Athena Film Festival Sets Curated Sections Centered Around Women's Health, Dismantling White Supremacy, Other Issues (Exclusive)

'Beans'
Courtesy of Beans

'Beans'

The 11th annual edition of the female-focused event, taking place from March 1-31, has revealed its opening night film and programming lineup.

The 11th annual Athena Film Festival has unveiled its opening night film and lineup of programming for its month long March 2021 virtual edition.

The female-focused festival, which highlights women's leadership onscreen and in real life, will open with the U.S. premiere of Tracey Deer's Beans, about a 12-year-old Mohawk girl torn between childhood and adolescence as she deals with community, activism and racism during the 1990 Indigenous uprising known as The Oka Crisis.

The Barnard College-based event this year will also feature curated selections of films centered around key issues, such as dismantling white supremacy, women's health, women working in STEM fields, resilience during uncertainty, imagining a new future and representation and visibility in film.

The festival will also host an International Women's Day program on Monday, March 8 featuring conversations about how girls rights have been affected by the pandemic and women's leadership in the COVID-19 era.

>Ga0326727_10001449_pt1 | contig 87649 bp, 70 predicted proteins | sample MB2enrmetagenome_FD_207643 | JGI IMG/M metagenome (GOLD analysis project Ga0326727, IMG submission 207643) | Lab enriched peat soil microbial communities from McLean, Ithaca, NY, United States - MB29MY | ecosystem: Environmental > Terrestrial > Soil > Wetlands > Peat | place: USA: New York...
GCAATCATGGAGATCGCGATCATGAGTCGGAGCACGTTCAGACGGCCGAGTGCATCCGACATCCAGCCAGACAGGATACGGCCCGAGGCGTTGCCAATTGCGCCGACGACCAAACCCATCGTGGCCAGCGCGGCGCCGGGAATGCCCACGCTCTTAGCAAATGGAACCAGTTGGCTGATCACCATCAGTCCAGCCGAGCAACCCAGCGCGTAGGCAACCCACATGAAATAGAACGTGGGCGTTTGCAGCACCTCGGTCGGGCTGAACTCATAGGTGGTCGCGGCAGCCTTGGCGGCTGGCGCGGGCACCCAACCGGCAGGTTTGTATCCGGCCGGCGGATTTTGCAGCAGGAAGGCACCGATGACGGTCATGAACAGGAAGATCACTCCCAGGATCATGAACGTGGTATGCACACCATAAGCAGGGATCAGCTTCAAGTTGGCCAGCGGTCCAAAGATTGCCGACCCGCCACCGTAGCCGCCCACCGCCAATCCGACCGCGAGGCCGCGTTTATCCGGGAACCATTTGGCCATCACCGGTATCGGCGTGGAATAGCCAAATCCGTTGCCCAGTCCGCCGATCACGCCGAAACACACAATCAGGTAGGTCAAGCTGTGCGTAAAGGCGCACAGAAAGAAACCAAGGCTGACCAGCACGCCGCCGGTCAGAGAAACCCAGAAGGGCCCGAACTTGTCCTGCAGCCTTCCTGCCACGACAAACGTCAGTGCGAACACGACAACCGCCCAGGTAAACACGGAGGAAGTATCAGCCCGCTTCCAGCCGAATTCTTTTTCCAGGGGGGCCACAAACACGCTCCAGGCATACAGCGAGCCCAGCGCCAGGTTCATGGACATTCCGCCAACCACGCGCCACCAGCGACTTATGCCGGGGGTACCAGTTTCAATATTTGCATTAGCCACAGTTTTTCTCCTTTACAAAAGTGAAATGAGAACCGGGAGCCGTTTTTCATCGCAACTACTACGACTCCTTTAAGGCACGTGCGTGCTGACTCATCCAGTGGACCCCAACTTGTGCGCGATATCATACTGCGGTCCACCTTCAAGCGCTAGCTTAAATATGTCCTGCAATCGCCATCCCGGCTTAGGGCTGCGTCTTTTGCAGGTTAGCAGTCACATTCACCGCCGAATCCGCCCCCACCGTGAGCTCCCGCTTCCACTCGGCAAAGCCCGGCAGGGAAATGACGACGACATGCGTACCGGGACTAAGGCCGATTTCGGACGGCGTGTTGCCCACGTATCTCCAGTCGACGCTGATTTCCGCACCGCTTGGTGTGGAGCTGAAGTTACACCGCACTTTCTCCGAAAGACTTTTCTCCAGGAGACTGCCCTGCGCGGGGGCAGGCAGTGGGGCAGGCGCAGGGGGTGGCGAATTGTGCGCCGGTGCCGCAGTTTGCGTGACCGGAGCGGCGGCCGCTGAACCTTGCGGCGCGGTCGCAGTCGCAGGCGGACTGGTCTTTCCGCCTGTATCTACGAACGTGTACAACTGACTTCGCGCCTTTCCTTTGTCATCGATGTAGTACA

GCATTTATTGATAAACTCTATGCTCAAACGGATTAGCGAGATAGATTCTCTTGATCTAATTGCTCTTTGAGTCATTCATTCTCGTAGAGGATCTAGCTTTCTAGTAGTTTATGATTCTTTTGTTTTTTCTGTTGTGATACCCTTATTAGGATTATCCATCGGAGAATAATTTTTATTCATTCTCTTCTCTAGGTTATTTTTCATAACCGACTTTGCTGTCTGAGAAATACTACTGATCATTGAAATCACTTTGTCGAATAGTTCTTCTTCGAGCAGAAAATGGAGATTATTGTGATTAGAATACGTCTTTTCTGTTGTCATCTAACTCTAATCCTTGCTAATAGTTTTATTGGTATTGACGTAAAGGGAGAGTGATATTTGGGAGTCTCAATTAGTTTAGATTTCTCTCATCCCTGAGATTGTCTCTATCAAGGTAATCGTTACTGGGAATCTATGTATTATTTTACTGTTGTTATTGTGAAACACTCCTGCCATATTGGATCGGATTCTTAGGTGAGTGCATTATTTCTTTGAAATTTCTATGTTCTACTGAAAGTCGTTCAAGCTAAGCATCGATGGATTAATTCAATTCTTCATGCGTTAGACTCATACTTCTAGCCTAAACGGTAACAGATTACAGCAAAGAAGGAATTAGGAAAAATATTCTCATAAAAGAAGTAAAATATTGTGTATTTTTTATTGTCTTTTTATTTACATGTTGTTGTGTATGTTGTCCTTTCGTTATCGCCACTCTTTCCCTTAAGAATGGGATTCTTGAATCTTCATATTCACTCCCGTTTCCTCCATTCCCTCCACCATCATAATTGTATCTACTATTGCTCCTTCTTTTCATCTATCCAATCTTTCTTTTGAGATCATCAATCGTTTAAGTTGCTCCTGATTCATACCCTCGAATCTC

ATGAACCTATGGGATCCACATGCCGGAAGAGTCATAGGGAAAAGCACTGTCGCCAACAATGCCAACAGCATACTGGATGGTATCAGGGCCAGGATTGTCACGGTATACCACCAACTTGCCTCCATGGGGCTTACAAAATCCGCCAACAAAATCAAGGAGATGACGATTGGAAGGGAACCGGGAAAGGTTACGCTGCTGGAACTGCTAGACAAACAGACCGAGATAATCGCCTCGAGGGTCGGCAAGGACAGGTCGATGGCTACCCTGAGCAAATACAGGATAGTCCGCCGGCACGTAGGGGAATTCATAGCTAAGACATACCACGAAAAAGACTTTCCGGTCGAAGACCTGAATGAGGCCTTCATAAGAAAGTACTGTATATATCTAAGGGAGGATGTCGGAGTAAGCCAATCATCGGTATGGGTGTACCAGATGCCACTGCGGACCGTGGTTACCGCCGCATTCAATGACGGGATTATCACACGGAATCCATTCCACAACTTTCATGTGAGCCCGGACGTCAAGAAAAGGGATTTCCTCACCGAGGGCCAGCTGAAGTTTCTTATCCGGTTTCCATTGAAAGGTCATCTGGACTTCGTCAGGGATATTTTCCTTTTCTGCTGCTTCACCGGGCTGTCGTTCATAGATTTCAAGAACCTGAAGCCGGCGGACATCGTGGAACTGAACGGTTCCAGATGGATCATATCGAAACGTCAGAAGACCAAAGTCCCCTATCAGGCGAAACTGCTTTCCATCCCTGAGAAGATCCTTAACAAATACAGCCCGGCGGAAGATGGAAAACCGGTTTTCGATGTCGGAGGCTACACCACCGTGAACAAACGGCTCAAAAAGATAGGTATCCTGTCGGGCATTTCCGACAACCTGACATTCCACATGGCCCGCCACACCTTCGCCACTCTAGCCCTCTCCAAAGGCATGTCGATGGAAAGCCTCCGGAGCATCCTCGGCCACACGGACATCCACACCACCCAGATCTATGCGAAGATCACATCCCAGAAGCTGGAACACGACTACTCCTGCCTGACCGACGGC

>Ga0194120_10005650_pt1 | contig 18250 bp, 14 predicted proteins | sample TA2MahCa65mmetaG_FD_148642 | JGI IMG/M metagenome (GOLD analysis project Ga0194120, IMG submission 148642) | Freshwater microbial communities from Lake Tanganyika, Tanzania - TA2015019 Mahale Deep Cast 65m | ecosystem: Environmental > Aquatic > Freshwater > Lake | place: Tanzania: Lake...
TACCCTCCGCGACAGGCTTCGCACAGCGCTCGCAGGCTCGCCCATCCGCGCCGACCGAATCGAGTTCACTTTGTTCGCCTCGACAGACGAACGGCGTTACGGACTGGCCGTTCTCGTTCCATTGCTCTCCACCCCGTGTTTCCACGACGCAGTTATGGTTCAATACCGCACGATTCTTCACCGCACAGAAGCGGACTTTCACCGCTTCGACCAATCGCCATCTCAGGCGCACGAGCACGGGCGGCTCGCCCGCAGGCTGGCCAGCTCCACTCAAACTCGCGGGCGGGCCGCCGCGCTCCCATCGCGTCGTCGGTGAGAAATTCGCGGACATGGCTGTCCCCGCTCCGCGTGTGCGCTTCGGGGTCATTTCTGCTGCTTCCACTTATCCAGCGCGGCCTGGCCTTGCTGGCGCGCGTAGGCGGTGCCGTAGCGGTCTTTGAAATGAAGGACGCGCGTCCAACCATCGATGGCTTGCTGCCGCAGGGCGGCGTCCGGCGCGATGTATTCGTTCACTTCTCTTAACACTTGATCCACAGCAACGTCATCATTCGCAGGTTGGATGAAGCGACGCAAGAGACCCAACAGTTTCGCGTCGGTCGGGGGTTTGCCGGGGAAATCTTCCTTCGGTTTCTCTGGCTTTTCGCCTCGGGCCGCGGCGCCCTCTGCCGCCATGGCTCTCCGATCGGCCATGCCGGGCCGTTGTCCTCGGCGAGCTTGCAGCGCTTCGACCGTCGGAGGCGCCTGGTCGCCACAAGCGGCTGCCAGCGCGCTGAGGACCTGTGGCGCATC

Noteworthy selections being screened as part of this year's festival include the New York premiere of Luchina Fisher's documentary about trans icon Gloria Allen, Mama Gloria; the 24-hour-child-care documentary Through the Night; Ashley O'Shay's Unapologetic look at Black women abolitionist activists in Chicago; Susan Sandler's film about trans comedian Julia Scotti; Sharron Shattuck and Ian Cheney’s exploration of sexism in the sciences in Picture a Scientist; and Shannon Kring’s Standing Rock doc End of the Line.

The festival will additionally feature a panel on producing films during and after the pandemic, a writer's roundtable and master class with One Day at A Time's Gloria Calderon Kellett.

"While planning this year’s festival, we wanted to prioritize relevant and timely films that spoke to the pandemic, the Black Lives Matter movement and the myriad ways we’ve experienced our world shift this year. We were also focused on inclusion — building on our history of featuring new and diverse voices and challenging the status quo to lead the industry forward” said Melissa Silverstein, Athena Film Festival co-founder and artistic director and founder of Women and Hollywood. “I think we’ve done that. The films and conversations at this year’s festival will tackle complex, emotional and diverse subjects with voices from across the industry. While this year's festival will feel very different, I could not be more proud of the incredible slate of programming which is 90 percent women and nonbinary directors and 51 percent women and nonbinary directors of color that we will bring to our audiences across the United States for the 11th annual edition."

More information about this year's festival is available here.